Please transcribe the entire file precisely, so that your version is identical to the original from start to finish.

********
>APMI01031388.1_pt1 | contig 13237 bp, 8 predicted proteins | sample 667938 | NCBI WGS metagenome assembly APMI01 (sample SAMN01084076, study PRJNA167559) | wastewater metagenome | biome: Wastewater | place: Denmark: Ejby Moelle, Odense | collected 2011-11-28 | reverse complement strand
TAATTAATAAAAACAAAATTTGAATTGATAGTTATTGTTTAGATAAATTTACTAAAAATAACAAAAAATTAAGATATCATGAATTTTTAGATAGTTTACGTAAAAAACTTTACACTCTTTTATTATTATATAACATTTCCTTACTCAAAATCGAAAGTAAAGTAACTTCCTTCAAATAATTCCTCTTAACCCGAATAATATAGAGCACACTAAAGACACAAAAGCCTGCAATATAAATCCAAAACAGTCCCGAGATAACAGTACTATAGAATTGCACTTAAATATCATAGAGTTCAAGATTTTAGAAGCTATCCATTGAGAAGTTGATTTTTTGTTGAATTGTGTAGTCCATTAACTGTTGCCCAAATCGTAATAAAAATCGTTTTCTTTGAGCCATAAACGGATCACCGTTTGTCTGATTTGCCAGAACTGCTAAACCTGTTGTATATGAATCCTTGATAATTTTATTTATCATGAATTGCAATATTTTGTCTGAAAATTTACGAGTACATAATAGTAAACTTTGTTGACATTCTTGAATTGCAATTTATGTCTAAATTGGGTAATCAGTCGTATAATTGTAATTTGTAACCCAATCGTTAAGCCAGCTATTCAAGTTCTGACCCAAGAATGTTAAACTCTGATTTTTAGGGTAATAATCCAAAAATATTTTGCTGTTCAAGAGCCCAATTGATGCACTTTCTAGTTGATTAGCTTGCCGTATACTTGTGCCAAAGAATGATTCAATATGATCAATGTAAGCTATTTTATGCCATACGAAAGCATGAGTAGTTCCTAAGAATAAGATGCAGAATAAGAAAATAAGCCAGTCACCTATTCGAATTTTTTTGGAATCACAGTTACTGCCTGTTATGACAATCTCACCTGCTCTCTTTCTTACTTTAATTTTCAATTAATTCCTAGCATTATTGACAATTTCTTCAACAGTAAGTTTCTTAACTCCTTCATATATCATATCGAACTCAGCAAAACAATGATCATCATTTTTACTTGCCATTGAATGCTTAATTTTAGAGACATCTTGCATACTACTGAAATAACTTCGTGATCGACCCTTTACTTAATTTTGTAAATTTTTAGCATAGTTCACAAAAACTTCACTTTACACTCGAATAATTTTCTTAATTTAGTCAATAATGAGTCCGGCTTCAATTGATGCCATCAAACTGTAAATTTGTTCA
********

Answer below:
>APMI01031388.1_pt1 | contig 13237 bp, 8 predicted proteins | sample 667938 | NCBI WGS metagenome assembly APMI01 (sample SAMN01084076, study PRJNA167559) | wastewater metagenome | biome: Wastewater | place: Denmark: Ejby Moelle, Odense | collected 2011-11-28 | reverse complement strand
TAATTAATAAAAACAAAATTTGAATTGATAGTTATTGTTTAGATAAATTTACTAAAAATAACAAAAAATTAAGATATCATGAATTTTTAGATAGTTTACGTAAAAAACTTTACACTCTTTTATTATTATATAACATTTCCTTACTCAAAATCGAAAGTAAAGTAACTTCCTTCAAATAATTCCTCTTAACCCGAATAATATAGAGCACACTAAAGACACAAAAGCCTGCAATATAAATCCAAAACAGTCCCGAGATAACAGTACTATAGAATTGCACTTAAATATCATAGAGTTCAAGATTTTAGAAGCTATCCATTGAGAAGTTGATTTTTTGTTGAATTGTGTAGTCCATTAACTGTTGCCCAAATCGTAATAAAAATCGTTTTCTTTGAGCCATAAACGGATCACCGTTTGTCTGATTTGCCAGAACTGCTAAACCTGTTGTATATGAATCCTTGATAATTTTATTTATCATGAATTGCAATATTTTGTCTGAAAATTTACGAGTACATAATAGTAAACTTTGTTGACATTCTTGAATTGCAATTTATGTCTAAATTGGGTAATCAGTCGTATAATTGTAATTTGTAACCCAATCGTTAAGCCAGCTATTCAAGTTCTGACCCAAGAATGTTAAACTCTGATTTTTAGGGTAATAATCCAAAAATATTTTGCTGTTCAAGAGCCCAATTGATGCACTTTCTAGTTGATTAGCTTGCCGTATACTTGTGCCAAAGAATGATTCAATATGATCAATGTAAGCTATTTTATGCCATACGAAAGCATGAGTAGTTCCTAAGAATAAGATGCAGAATAAGAAAATAAGCCAGTCACCTATTCGAATTTTTTTGGAATCACAGTTACTGCCTGTTATGACAATCTCACCTGCTCTCTTTCTTACTTTAATTTTCAATTAATTCCTAGCATTATTGACAATTTCTTCAACAGTAAGTTTCTTAACTCCTTCATATATCATATCGAACTCAGCAAAACAATGATCATCATTTTTACTTGCCATTGAATGCTTAATTTTAGAGACATCTTGCATACTACTGAAATAACTTCGTGATCGACCCTTTACTTAATTTTGTAAATTTTTAGCATAGTTCACAAAAACTTCACTTTACACTCGAATAATTTTCTTAATTTAGTCAATAATGAGTCCGGCTTCAATTGATGCCATCAAACTGTAAATTTGTTCA